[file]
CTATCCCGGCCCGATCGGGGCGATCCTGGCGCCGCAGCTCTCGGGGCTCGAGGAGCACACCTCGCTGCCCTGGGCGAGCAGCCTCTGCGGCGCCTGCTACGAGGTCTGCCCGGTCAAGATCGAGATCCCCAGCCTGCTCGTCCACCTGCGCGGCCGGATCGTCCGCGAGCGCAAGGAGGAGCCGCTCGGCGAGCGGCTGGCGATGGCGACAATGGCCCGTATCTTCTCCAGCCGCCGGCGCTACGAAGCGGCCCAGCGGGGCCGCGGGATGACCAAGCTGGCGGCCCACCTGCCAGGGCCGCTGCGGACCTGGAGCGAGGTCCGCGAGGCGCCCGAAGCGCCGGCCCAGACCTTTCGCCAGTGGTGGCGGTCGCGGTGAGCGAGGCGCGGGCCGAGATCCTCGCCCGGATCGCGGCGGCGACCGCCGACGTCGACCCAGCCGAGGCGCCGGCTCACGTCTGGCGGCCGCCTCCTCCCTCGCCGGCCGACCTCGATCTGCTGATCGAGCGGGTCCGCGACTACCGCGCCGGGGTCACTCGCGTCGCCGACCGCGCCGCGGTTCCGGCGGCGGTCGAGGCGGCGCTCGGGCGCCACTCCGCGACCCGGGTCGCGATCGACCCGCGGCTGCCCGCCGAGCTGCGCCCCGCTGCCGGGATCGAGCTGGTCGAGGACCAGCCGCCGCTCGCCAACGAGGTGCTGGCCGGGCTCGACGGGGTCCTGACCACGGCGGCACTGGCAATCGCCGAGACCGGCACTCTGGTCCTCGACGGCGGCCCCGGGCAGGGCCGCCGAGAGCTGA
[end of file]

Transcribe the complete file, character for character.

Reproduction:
CTATCCCGGCCCGATCGGGGCGATCCTGGCGCCGCAGCTCTCGGGGCTCGAGGAGCACACCTCGCTGCCCTGGGCGAGCAGCCTCTGCGGCGCCTGCTACGAGGTCTGCCCGGTCAAGATCGAGATCCCCAGCCTGCTCGTCCACCTGCGCGGCCGGATCGTCCGCGAGCGCAAGGAGGAGCCGCTCGGCGAGCGGCTGGCGATGGCGACAATGGCCCGTATCTTCTCCAGCCGCCGGCGCTACGAAGCGGCCCAGCGGGGCCGCGGGATGACCAAGCTGGCGGCCCACCTGCCAGGGCCGCTGCGGACCTGGAGCGAGGTCCGCGAGGCGCCCGAAGCGCCGGCCCAGACCTTTCGCCAGTGGTGGCGGTCGCGGTGAGCGAGGCGCGGGCCGAGATCCTCGCCCGGATCGCGGCGGCGACCGCCGACGTCGACCCAGCCGAGGCGCCGGCTCACGTCTGGCGGCCGCCTCCTCCCTCGCCGGCCGACCTCGATCTGCTGATCGAGCGGGTCCGCGACTACCGCGCCGGGGTCACTCGCGTCGCCGACCGCGCCGCGGTTCCGGCGGCGGTCGAGGCGGCGCTCGGGCGCCACTCCGCGACCCGGGTCGCGATCGACCCGCGGCTGCCCGCCGAGCTGCGCCCCGCTGCCGGGATCGAGCTGGTCGAGGACCAGCCGCCGCTCGCCAACGAGGTGCTGGCCGGGCTCGACGGGGTCCTGACCACGGCGGCACTGGCAATCGCCGAGACCGGCACTCTGGTCCTCGACGGCGGCCCCGGGCAGGGCCGCCGAGAGCTGA